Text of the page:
This second situation has really stuck with me over the years. There have been many times that I have been worn out, torn in many directions, and felt completely exhausted by everything I am juggling and then had a board member / owner come along and throw a curveball in my direction that left me gasping and wanting to threaten to walk out the door. In those situations I’ve stopped and thought about that head of school and the regret he felt. I then ask myself if this current situation is the one I’m willing to sacrifice it all for? When I think about everything we are doing for students, the learning taking place, the programs we’ve developed, is this the issue that I believe all of that needs to be given up for? In two decades as a head of school the answer to those questions has only been “yes” one time. And, that one time occurred only after having walked away from the situation and spent a full summer thinking about it. Fortunately, after that amount of time, the board chair ended up agreeing with me and it worked out in the end. This is an important lesson I learned from that head though, and it has guided me through many difficult challenges and decisions.
Back when I was teaching I had the opportunity to work for some very good school heads. One in particular provided some guidance for me in my future career in school administration. He was an extremely level headed individual who always appeared calm and composed. I asked him about that one time, and he explained that when things were challenging he always grounded himself by remembering what it is about education that gets his juices flowing, in other words, why is he in education to begin with? He told me that when he puts that question out there, and checks himself to make sure he is remaining true to that purpose, then he can be comfortable with the decisions he is making. This is another one of those axioms that has guided me through some incredibly difficult times.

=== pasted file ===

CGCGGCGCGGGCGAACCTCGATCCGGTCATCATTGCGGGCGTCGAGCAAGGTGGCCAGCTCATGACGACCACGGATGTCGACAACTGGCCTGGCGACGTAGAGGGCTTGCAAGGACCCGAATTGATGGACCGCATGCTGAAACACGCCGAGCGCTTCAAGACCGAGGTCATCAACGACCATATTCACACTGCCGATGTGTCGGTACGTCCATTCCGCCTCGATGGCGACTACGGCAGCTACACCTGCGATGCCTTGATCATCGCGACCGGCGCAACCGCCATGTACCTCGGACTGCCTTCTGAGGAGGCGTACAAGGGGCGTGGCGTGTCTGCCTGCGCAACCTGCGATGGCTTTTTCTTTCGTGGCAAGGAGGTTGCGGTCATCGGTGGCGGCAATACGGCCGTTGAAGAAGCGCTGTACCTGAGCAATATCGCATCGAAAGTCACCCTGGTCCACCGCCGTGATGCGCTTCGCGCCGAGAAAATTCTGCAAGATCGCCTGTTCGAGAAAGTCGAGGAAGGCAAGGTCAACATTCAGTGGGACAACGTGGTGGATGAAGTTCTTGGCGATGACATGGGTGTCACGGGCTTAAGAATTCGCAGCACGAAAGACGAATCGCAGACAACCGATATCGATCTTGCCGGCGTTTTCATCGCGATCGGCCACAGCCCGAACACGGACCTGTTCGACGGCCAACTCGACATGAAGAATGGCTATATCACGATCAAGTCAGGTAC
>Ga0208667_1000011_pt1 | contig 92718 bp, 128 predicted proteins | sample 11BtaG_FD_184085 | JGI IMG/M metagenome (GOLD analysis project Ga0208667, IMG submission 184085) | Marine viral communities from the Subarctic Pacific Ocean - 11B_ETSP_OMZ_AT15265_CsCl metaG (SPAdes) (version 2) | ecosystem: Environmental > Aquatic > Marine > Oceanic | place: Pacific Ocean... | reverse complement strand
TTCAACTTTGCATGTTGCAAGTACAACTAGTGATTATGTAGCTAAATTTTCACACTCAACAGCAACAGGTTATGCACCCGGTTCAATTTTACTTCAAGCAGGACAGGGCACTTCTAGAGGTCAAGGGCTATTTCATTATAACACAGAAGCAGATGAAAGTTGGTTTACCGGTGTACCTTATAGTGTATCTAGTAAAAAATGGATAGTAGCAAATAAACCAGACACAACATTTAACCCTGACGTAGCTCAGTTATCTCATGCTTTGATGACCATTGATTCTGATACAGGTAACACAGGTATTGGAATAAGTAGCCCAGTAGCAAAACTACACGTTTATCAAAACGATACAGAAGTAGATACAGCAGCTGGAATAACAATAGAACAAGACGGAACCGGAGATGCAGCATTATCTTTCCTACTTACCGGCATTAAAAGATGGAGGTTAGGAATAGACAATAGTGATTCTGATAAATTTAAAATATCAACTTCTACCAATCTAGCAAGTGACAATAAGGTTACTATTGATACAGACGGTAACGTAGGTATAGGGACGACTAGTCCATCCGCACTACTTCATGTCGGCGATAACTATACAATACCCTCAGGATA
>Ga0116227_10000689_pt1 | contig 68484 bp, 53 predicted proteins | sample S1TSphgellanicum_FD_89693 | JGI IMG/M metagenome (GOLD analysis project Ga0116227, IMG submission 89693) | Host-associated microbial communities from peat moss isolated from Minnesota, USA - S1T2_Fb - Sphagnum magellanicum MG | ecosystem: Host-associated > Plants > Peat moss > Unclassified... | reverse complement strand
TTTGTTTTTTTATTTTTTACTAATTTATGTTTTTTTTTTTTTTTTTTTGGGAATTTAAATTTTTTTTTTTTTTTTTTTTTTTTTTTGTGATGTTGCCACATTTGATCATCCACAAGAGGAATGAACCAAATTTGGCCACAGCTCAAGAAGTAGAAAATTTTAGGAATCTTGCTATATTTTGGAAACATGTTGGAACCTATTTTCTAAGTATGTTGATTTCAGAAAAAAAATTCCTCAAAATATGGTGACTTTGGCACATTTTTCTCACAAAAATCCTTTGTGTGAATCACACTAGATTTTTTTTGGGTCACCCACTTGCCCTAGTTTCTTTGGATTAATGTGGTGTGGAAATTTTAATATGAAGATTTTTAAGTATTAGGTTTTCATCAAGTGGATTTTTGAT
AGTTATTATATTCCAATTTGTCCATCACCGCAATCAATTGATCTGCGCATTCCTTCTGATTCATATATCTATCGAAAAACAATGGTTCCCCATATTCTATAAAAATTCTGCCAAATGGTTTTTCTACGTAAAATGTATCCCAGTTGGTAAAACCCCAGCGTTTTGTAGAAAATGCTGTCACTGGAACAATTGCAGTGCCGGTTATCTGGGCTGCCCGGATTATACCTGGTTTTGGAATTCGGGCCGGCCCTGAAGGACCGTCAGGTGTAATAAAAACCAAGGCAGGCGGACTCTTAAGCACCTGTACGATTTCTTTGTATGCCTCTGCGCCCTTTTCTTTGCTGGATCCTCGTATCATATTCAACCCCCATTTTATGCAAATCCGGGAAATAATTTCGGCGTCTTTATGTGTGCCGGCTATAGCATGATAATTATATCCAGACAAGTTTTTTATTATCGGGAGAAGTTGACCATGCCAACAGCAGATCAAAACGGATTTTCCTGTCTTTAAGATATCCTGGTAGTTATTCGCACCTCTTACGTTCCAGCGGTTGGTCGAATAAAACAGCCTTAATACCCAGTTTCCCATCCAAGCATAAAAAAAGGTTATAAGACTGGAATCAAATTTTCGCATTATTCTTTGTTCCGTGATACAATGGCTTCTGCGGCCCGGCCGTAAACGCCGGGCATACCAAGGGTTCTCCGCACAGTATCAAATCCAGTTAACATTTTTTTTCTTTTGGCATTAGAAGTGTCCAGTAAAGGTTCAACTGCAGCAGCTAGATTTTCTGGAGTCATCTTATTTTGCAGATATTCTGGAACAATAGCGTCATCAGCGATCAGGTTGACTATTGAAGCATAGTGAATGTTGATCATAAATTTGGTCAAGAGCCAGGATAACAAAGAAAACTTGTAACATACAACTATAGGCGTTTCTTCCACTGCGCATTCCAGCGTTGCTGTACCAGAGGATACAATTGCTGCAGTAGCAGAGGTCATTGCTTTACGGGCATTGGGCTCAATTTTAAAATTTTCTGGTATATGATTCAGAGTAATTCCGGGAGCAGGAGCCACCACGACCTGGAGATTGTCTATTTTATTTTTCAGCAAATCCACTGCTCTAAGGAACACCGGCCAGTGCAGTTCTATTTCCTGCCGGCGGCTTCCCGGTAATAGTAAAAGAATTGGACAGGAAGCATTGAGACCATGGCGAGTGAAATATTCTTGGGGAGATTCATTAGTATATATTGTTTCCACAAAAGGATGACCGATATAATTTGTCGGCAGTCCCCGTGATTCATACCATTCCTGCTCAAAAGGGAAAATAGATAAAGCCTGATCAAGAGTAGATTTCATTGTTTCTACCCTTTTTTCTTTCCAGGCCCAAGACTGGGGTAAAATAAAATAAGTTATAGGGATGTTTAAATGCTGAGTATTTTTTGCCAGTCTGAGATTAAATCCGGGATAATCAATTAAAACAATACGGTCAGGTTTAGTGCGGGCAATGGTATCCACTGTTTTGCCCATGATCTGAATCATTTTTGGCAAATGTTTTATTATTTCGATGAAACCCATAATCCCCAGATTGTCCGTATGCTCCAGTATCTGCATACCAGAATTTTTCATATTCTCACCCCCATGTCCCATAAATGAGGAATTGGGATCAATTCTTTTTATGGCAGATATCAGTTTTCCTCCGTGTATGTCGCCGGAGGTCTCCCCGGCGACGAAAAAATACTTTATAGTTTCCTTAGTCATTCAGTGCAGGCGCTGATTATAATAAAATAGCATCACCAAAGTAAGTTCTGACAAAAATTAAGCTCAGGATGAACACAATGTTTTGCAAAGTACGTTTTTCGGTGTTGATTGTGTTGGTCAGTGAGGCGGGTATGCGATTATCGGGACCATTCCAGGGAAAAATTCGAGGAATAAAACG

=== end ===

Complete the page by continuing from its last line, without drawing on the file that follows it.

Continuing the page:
Another time I went to this same head of school and told him about some rumors I had heard about the school at a recent social event I had attended. He explained to me he believed there was nothing wrong with a rumor. Talking about things is how people process new information, changes, or things they question. He told me that until an issue actually shows up at your door, it is simply a rumor and needs to be left alone. Besides, he once said, sometimes silence is one of the most effective tools we have.
When I decided to make the jump into administration, I received a lot of guidance as I sought that first job. My natural tendency was to apply for everything I saw, assuming I could adapt myself to any role. Instead, I was encouraged to think about my skill set and to really question schools about their needs to determine if it was a match for my me. I was told that nothing cuts a career shorter than a head in a position that isn’t a match for them. For example, I have a few skills that I believe I’m really good at. One time I interviewed for a really top notch school. However, with a clear sense of my skill set I quickly realized the school and I were not a match and I pulled out of the running. That’s another thing I think we sometimes forget. The interview process needs to go both ways. Just as the school wants to make sure they are getting the best match for the school, we need to make sure we are checking out the school to make sure it is the best match for us.